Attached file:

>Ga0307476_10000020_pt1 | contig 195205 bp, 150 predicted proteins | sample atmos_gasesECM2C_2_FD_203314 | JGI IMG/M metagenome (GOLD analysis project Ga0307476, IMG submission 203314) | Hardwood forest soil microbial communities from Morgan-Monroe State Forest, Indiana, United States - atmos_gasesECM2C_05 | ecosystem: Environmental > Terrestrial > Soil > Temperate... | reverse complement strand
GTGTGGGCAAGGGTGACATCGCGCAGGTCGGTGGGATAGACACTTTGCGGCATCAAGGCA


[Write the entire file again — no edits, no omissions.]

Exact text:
>Ga0307476_10000020_pt1 | contig 195205 bp, 150 predicted proteins | sample atmos_gasesECM2C_2_FD_203314 | JGI IMG/M metagenome (GOLD analysis project Ga0307476, IMG submission 203314) | Hardwood forest soil microbial communities from Morgan-Monroe State Forest, Indiana, United States - atmos_gasesECM2C_05 | ecosystem: Environmental > Terrestrial > Soil > Temperate... | reverse complement strand
GTGTGGGCAAGGGTGACATCGCGCAGGTCGGTGGGATAGACACTTTGCGGCATCAAGGCA